Sidewalk Closures on the Memorial Bridge

Riders on the eastbound side Memorial Bridge were met with an unfriendly sight this morning. A sign blocked the entire walkway and forced people into the grassy area on the side of the bridge.


Earlier this year the decision was made to close parts of the travel lanes and parts of the sidewalk to begin work on the several degraded bridge but work has not yet begun. There was no timeline available for the work as of Tuesday morning. No announcements had been made and no provisions put in place for cyclists and pedestrians looking to access the eastbound of the bridge.

I reached out to our lovely Washington Area Bicyclists Association (WABA) via twitter to see if they could help me find out what was up. It took a few hours but we finally heard back from National Park Service around 5:30 pm:


The sidewalk is certainly in need of work. The pavement is very degraded, in some spots there are temporary wooden bridges spanning gaps in the cement. There are areas with missing railings, and orange cones and caution tape have been a permanent fixture here for quite some time. The work needs to be done, there’s no question about it.

Note: I don’t know what work is scheduled to be done – it may very well be only structural at this time. We do know the bridge has major structural deficiencies and will need A LOT of work, so these closures could become more regular as work continues.

The major issue with the work schedule is the impact it will have on pedestrians and cyclists. At this time there is only one way to access the Memorial Bridge from the Mount Vernon Trail. To access the MVT one must cross the G.W. Parkway. The only legal crossing is located on the eastbound side of the bridge.

There is also no direct access from the National Mall to the westbound side of the bridge. One would need to cross several interchanges and detour a significant distance to access that side. For tourists and those unfamiliar with the options this could be very confusing, especially if no signage was posted to explain how to cross (no signs were posted Wednesday morning).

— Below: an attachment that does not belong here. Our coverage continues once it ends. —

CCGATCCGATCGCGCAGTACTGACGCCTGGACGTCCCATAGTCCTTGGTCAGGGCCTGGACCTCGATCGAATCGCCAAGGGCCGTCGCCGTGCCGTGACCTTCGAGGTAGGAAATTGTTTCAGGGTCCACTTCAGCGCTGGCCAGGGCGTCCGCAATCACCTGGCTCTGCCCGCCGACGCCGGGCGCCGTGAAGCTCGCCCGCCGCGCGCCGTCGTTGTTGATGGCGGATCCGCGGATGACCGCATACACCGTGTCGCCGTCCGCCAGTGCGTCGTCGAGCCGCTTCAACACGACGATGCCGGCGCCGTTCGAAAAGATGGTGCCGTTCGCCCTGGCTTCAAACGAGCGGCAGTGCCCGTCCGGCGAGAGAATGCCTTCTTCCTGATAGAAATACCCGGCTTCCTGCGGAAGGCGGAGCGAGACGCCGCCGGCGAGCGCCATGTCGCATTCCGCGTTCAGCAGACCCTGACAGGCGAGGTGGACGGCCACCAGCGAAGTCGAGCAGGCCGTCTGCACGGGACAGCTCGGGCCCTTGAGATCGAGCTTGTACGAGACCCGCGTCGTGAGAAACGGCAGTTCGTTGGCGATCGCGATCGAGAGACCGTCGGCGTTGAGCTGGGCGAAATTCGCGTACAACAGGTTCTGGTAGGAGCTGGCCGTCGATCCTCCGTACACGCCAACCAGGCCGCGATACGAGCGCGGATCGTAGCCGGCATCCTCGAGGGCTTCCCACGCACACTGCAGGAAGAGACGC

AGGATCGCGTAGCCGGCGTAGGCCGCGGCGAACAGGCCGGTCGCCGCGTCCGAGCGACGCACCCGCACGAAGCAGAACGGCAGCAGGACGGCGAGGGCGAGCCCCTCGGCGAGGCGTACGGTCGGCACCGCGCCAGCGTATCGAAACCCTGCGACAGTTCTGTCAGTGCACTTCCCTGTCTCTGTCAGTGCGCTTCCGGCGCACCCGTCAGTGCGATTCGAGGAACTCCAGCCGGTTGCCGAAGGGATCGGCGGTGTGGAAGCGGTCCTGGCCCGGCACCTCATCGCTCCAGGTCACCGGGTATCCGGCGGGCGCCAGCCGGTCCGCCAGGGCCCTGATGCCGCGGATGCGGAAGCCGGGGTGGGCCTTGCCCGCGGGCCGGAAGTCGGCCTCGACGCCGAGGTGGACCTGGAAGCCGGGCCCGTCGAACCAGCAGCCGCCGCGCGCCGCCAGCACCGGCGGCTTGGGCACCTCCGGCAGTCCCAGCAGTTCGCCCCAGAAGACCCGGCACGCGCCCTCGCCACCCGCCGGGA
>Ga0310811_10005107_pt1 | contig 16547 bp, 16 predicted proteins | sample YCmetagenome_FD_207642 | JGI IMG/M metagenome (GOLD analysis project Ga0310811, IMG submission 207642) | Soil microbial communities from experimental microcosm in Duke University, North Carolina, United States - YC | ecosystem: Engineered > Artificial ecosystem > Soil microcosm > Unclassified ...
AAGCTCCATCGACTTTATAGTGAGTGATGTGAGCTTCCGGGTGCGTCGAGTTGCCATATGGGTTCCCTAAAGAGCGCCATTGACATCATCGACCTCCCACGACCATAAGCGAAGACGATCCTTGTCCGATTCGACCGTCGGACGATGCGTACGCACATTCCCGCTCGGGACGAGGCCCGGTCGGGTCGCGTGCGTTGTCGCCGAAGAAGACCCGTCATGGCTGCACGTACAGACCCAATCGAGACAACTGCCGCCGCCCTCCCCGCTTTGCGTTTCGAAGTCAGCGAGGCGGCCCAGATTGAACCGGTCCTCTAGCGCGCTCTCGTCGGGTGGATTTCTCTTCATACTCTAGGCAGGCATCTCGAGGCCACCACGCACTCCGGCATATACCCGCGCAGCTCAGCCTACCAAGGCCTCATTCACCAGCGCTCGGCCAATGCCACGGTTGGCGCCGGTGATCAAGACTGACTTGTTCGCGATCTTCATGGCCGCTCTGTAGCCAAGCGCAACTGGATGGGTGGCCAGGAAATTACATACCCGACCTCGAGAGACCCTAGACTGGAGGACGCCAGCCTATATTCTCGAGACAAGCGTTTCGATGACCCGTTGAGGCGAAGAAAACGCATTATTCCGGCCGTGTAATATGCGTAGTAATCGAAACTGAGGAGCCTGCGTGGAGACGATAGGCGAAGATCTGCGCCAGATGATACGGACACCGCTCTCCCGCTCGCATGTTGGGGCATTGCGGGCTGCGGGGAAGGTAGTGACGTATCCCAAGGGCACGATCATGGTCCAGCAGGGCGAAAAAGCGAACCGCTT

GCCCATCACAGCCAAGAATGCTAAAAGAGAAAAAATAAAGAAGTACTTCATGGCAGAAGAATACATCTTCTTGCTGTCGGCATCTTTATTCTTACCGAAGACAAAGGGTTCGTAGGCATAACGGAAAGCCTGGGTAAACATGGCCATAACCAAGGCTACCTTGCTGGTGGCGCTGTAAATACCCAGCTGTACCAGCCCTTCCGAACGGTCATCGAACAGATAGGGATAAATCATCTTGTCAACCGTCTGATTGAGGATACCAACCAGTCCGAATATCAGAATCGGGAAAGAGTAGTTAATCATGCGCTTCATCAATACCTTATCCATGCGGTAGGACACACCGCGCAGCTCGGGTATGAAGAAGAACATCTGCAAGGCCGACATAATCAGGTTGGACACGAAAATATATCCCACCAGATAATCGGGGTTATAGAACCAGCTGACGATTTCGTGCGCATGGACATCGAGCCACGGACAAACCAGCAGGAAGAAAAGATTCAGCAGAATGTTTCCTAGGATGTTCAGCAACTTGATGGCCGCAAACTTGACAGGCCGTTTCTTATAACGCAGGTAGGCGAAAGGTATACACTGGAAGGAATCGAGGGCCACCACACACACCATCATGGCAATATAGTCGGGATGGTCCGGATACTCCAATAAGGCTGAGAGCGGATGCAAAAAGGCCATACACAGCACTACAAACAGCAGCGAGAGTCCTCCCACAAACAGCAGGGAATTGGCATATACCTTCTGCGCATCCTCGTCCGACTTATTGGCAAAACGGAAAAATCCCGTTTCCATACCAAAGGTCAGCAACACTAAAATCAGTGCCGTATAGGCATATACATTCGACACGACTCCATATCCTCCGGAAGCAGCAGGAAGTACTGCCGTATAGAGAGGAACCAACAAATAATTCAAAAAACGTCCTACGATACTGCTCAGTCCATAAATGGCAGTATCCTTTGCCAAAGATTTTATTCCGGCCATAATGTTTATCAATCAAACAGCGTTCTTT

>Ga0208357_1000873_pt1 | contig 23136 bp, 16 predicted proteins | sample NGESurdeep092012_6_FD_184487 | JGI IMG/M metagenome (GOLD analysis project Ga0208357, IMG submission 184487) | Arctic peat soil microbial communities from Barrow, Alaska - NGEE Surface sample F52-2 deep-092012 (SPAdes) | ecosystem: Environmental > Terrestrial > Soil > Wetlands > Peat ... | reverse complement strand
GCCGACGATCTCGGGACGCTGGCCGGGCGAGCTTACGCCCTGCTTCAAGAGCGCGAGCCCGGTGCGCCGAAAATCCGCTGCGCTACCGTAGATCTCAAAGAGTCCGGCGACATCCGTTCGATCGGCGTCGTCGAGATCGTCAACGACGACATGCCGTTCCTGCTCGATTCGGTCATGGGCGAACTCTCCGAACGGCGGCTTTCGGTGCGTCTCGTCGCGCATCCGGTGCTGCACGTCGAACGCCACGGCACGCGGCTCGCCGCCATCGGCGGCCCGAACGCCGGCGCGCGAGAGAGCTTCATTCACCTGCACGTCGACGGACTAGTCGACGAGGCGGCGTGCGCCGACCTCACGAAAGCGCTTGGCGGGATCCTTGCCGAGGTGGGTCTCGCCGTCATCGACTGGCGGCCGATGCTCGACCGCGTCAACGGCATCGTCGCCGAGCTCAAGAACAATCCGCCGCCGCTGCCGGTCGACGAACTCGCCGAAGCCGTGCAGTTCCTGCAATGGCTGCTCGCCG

Once on the other side of the bridge users will be forced to cross two lanes of traffic speeding up to merge onto the G.W. Parkway. If they are attempting to use the MVT they will need to ride to Arlington Cemetery Metro and cross back onto the eastbound path in order to double back to reach the trail. I’ve included a possible route below:

Using the northside of the bridge is significantly longer
Using the westbound side of the bridge is significantly longer

How can we safely accommodate cyclists and pedestrians?

Block off the currently (partially) closed right lane on the eastbound side and turn it into a sidewalk. The lane is already partially closed to motor traffic and a full closure would have a limited impact on drivers. It would provide the most accommodation in the safest way possible and be the most accessible to the greatest number of people.

Temporary crosswalks could also be installed at either end of the bridge. The are no curb cuts on either side but temporary ramps could be added. The curbs here are quite high so without curb cuts this solution would be unworkable for a good number of people, including cyclists. This is the less safe solution as people would need to cross six or seven lanes of fast moving traffic without any refuges to stop at.

What can you do about it?

Join WABA and then call them up and ask them to advocate for safe alternatives during the closure. Call NPS as they control the bridge and have scheduled the closures. Call Park Police and ask them to enforce drivers yielding at the crosswalks. Call up the local news. Call your Congressional representatives and tell them how the closures will impact you. Tweet about it. Post it on Facebook. Share this information with your friends, family, colleagues, and acquaintances. Make your voice heard.

These closures are absolutely necessary to make the much needed repairs to the sidewalk, but NPS needs to provide safe and equitable accommodations to the thousands of people who use them each day.

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